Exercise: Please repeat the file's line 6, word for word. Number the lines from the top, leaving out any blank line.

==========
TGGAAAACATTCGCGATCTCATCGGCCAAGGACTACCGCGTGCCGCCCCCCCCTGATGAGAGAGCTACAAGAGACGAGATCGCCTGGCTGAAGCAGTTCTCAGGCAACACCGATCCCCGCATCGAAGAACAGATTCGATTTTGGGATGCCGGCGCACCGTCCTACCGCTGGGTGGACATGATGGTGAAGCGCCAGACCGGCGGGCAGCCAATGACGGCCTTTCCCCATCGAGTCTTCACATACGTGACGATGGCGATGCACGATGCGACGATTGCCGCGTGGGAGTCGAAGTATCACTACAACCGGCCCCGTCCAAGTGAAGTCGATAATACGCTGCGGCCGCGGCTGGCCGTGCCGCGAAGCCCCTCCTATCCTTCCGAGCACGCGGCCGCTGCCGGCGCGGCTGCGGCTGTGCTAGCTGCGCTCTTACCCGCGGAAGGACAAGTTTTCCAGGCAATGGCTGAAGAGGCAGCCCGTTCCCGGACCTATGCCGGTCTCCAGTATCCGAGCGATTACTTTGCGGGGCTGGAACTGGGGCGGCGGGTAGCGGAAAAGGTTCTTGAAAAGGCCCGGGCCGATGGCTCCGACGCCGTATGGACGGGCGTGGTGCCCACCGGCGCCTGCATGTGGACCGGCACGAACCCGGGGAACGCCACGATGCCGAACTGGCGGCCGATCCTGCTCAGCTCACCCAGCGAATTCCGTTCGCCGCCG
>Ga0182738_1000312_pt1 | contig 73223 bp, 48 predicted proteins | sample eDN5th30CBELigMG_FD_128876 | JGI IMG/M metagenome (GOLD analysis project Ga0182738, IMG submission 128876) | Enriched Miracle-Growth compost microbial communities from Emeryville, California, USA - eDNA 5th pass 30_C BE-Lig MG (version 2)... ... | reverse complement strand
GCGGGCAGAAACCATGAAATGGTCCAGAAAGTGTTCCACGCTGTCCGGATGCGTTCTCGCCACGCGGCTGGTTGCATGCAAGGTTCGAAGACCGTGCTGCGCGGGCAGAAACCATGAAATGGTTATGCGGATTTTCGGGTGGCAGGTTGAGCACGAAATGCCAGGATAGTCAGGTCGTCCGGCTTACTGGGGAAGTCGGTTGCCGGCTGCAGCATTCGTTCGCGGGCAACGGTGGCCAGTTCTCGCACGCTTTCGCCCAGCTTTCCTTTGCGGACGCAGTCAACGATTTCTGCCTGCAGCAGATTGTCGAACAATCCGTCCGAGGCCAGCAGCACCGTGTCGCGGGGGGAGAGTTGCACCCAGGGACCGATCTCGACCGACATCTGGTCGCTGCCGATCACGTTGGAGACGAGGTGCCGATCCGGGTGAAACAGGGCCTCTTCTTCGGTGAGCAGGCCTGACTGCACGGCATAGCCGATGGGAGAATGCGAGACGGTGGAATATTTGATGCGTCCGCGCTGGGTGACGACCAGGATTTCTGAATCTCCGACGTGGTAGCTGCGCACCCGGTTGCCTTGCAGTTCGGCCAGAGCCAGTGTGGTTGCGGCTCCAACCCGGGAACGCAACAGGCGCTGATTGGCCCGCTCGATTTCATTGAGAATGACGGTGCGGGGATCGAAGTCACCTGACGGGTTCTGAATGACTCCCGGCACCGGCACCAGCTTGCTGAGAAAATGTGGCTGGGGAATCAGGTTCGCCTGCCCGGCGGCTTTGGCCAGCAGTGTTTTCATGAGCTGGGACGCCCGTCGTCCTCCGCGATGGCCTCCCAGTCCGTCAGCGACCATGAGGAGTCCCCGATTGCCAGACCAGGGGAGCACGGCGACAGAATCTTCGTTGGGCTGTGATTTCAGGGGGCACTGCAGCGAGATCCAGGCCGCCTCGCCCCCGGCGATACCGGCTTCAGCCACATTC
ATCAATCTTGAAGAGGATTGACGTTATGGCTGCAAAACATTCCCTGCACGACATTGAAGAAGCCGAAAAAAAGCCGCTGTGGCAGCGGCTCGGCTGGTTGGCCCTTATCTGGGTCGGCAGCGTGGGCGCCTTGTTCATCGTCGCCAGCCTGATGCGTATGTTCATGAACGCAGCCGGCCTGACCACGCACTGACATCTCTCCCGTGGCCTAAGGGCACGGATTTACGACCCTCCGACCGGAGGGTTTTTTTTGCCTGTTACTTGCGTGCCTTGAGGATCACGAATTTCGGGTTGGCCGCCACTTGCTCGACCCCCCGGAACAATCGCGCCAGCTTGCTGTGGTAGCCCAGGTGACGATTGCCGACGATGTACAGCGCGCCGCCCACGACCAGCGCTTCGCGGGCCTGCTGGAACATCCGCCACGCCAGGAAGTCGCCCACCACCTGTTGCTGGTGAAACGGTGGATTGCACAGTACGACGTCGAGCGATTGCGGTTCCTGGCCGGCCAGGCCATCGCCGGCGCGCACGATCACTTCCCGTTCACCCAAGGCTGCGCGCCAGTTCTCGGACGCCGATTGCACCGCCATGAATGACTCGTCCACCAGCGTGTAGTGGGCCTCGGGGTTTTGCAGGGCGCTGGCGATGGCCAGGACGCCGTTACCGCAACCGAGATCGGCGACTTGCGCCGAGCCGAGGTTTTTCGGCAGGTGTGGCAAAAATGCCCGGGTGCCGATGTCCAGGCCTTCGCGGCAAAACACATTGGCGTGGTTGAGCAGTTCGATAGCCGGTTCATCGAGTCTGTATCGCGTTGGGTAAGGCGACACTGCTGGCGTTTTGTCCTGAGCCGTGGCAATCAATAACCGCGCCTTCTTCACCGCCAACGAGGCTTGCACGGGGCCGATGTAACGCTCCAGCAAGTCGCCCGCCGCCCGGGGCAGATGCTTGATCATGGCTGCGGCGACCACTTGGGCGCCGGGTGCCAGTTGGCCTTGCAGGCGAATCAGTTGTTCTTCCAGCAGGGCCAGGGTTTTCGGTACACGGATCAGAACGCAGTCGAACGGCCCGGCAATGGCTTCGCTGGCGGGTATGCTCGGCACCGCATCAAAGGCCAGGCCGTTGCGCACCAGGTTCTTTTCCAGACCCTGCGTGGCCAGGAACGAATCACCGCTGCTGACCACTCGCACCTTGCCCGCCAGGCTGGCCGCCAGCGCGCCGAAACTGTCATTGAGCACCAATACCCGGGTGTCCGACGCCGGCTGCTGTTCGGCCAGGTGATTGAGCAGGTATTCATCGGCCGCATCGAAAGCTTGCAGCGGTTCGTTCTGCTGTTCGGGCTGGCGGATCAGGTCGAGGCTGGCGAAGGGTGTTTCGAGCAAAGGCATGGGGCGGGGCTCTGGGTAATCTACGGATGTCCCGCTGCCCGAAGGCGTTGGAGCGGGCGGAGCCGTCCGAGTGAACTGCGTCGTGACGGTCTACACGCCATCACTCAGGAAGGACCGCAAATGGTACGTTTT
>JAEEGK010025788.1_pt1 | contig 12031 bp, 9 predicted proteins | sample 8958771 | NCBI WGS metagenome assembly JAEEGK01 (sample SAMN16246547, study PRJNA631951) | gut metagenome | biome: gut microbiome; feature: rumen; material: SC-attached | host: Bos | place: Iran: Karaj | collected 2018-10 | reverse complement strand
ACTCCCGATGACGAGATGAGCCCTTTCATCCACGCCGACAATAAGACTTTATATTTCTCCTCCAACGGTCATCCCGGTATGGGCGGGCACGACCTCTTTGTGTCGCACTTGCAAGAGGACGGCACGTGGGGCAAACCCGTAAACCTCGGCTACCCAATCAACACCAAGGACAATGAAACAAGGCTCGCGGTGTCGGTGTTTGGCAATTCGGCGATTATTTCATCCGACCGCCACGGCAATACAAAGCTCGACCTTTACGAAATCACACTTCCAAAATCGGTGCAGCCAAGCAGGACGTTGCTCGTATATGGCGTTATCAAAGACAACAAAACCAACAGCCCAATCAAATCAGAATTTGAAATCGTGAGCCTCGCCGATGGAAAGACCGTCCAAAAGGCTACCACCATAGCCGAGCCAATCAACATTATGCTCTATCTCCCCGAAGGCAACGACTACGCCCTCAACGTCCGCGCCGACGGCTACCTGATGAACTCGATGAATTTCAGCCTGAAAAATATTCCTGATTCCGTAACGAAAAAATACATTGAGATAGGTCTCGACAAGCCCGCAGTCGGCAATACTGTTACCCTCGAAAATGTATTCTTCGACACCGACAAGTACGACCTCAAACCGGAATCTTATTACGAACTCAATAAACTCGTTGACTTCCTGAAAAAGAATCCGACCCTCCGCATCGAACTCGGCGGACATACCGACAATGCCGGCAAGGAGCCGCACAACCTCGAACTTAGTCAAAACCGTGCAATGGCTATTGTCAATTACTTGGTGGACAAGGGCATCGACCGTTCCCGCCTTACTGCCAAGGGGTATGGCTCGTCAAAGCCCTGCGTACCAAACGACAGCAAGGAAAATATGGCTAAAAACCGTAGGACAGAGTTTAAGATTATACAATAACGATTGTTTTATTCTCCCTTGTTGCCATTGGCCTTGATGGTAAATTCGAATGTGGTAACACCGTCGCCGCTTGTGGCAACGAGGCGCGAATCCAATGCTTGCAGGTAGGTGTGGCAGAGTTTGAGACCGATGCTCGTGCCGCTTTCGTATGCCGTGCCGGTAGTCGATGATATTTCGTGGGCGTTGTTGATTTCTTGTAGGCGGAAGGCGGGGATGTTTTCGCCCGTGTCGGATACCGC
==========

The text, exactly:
ACTCCCGATGACGAGATGAGCCCTTTCATCCACGCCGACAATAAGACTTTATATTTCTCCTCCAACGGTCATCCCGGTATGGGCGGGCACGACCTCTTTGTGTCGCACTTGCAAGAGGACGGCACGTGGGGCAAACCCGTAAACCTCGGCTACCCAATCAACACCAAGGACAATGAAACAAGGCTCGCGGTGTCGGTGTTTGGCAATTCGGCGATTATTTCATCCGACCGCCACGGCAATACAAAGCTCGACCTTTACGAAATCACACTTCCAAAATCGGTGCAGCCAAGCAGGACGTTGCTCGTATATGGCGTTATCAAAGACAACAAAACCAACAGCCCAATCAAATCAGAATTTGAAATCGTGAGCCTCGCCGATGGAAAGACCGTCCAAAAGGCTACCACCATAGCCGAGCCAATCAACATTATGCTCTATCTCCCCGAAGGCAACGACTACGCCCTCAACGTCCGCGCCGACGGCTACCTGATGAACTCGATGAATTTCAGCCTGAAAAATATTCCTGATTCCGTAACGAAAAAATACATTGAGATAGGTCTCGACAAGCCCGCAGTCGGCAATACTGTTACCCTCGAAAATGTATTCTTCGACACCGACAAGTACGACCTCAAACCGGAATCTTATTACGAACTCAATAAACTCGTTGACTTCCTGAAAAAGAATCCGACCCTCCGCATCGAACTCGGCGGACATACCGACAATGCCGGCAAGGAGCCGCACAACCTCGAACTTAGTCAAAACCGTGCAATGGCTATTGTCAATTACTTGGTGGACAAGGGCATCGACCGTTCCCGCCTTACTGCCAAGGGGTATGGCTCGTCAAAGCCCTGCGTACCAAACGACAGCAAGGAAAATATGGCTAAAAACCGTAGGACAGAGTTTAAGATTATACAATAACGATTGTTTTATTCTCCCTTGTTGCCATTGGCCTTGATGGTAAATTCGAATGTGGTAACACCGTCGCCGCTTGTGGCAACGAGGCGCGAATCCAATGCTTGCAGGTAGGTGTGGCAGAGTTTGAGACCGATGCTCGTGCCGCTTTCGTATGCCGTGCCGGTAGTCGATGATATTTCGTGGGCGTTGTTGATTTCTTGTAGGCGGAAGGCGGGGATGTTTTCGCCCGTGTCGGATACCGC